Trade Wars: 6 Stocks That Are Leading the Pack
|Stock||Non-U.S. Sales||Gain Since May 31|
|S&P 500 Index (SPX)||5.2%|
The median stock in Goldman's Domestic Sales basket has 0% non-U.S. sales, while the figure for the median S&P 500 stock is 27%. In fact, information technology is the only sector in the basket with any stocks that have international sales, and the median for that group is 15%, versus 53% for the entire technology sector in the S&P 500.
We discuss Charter Communications and Dollar General in more detail below. We offer them as illustrative cases of how other fundamentals behind the stocks in Goldman's basket should be considered by investors.
Not Entirely ImmuneInvestors should note that generating 100% of sales in the U.S. market does not make a company entirely immune from the negative impacts of tariffs and trade restrictions. Many of these companies are likely to see an increase in their cost of goods sold (COGS), and thus a decrease in their profit margins, to the extent that they purchase imported products, whether for resale or for their own use. Additionally, a general economic slowdown created by a trade war is likely to result in reduced revenues. In particular, companies whose own customers suffer significant negative impacts from a trade war should see a direct hit to sales.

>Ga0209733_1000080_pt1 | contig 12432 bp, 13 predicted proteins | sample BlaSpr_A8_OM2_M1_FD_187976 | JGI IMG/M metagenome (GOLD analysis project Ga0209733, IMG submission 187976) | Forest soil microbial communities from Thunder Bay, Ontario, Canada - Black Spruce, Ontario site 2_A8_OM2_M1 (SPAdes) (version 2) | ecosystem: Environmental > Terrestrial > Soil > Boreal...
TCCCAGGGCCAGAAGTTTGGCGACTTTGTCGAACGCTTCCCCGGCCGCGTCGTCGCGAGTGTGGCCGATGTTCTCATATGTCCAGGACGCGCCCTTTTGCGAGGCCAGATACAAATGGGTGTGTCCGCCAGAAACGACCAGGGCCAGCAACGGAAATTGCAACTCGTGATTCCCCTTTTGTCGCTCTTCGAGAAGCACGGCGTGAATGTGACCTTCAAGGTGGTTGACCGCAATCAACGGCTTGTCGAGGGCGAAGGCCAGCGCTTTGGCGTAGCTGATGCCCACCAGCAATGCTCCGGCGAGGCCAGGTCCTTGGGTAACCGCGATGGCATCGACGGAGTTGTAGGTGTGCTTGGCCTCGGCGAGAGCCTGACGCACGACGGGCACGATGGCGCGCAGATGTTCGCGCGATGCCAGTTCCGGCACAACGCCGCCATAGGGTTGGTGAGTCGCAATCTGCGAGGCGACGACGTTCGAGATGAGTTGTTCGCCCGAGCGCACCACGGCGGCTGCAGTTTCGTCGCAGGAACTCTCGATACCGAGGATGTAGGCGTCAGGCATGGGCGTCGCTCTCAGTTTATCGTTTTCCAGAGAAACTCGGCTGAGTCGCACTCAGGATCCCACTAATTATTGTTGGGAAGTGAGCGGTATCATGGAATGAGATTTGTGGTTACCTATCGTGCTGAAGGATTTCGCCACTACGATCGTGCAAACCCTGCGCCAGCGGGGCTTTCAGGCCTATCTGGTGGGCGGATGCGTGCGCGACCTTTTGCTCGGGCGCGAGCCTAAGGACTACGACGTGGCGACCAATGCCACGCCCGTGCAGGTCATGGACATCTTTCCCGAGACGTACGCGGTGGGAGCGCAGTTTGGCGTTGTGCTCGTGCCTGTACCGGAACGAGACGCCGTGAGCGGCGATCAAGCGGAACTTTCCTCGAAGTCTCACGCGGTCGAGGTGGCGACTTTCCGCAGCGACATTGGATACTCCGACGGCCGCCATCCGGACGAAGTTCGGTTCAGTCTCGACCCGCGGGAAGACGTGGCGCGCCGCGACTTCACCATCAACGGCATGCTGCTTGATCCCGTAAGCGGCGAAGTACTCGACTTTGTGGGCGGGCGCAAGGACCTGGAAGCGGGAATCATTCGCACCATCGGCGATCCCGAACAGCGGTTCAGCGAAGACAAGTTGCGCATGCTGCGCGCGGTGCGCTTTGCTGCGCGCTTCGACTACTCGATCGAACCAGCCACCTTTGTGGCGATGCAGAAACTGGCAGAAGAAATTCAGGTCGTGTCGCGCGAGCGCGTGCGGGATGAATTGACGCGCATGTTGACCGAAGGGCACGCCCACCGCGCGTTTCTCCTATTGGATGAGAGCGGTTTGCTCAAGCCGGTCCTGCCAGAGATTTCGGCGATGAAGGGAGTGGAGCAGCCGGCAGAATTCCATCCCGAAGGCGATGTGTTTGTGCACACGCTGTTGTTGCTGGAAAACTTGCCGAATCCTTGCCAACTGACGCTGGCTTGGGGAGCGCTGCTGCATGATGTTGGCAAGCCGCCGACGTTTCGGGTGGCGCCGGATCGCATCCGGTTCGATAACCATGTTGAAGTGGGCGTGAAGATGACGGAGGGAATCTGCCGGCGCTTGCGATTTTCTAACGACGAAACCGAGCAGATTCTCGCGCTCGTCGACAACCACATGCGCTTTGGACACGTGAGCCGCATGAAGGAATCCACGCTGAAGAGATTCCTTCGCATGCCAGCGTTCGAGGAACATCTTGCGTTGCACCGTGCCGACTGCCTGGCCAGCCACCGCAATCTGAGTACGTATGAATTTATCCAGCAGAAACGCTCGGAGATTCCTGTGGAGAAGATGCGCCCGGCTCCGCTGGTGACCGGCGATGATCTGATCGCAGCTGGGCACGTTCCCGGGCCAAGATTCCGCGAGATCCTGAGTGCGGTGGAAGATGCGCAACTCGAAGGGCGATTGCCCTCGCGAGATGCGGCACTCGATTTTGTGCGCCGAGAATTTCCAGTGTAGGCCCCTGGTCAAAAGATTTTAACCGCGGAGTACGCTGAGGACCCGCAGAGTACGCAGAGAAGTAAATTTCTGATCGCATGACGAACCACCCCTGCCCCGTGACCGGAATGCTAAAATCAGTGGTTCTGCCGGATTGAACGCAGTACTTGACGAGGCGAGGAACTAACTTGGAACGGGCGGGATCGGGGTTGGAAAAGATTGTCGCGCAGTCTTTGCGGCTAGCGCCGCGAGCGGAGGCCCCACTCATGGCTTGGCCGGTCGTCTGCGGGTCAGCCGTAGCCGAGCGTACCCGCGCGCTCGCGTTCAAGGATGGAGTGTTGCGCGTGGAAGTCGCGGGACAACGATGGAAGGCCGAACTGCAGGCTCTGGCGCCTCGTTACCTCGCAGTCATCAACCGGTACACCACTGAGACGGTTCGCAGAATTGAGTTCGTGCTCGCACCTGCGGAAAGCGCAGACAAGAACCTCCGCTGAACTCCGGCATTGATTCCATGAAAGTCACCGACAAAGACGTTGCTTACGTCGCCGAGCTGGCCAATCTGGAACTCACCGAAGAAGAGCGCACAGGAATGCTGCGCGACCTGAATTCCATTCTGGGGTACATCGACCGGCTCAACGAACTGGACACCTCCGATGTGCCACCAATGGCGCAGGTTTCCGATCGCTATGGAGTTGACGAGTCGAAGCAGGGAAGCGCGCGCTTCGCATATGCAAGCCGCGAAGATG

Meanwhile, should trade tensions ease, stocks with the greatest international sales exposure may be better-positioned to outperform. These stocks generally have come under selling pressure recently, and would be poised for rebounds if trade fears turn out to be overblown.
Charter CommunicationsThere's been much buzz about how cord-cutting, the process by which consumers drop traditional cable TV service and switch to viewing videos via the internet, is supposed to hurt cable companies like Charter. However, cable TV providers also tend to be the dominant providers of broadband internet access in their service areas. As a result, while Charter is losing cable subscribers, it is gaining far more internet users, and thus is increasing revenue at a solid pace, The Motley Fool reports. Lou Simpson, formerly a key colleague of Warren Buffett, has Charter among the top picks in his own concentrated portfolio. (For more, see also: 6 Stock Picks of One of Buffett's Favorite Investors.)
Through acquisitions that include Time Warner Cable, Charter is now the second-largest cable provider in the U.S., and this is giving it added leverage in negotiating with content owners over the cost of programming, according to Mary Kelly, an assistant professor of economics at the Villanova School of Business, as cited by U.S. News & World Report. Nonetheless, the article continues, Charter is facing increased costs of programming as well as heightened competition from other big rivals.
While Charter Communications stock is up by 5.2% from May 31 through the close on July 25, it has suffered an 11.6% plunge since its intraday high on July 9. Goldman Sachs believes that investors have turned unduly negative on telecom stocks, largely based on concerns about expensive acquisitions. (For more, see also: Verizon, Charter Unfairly Punished: Goldman Sachs.)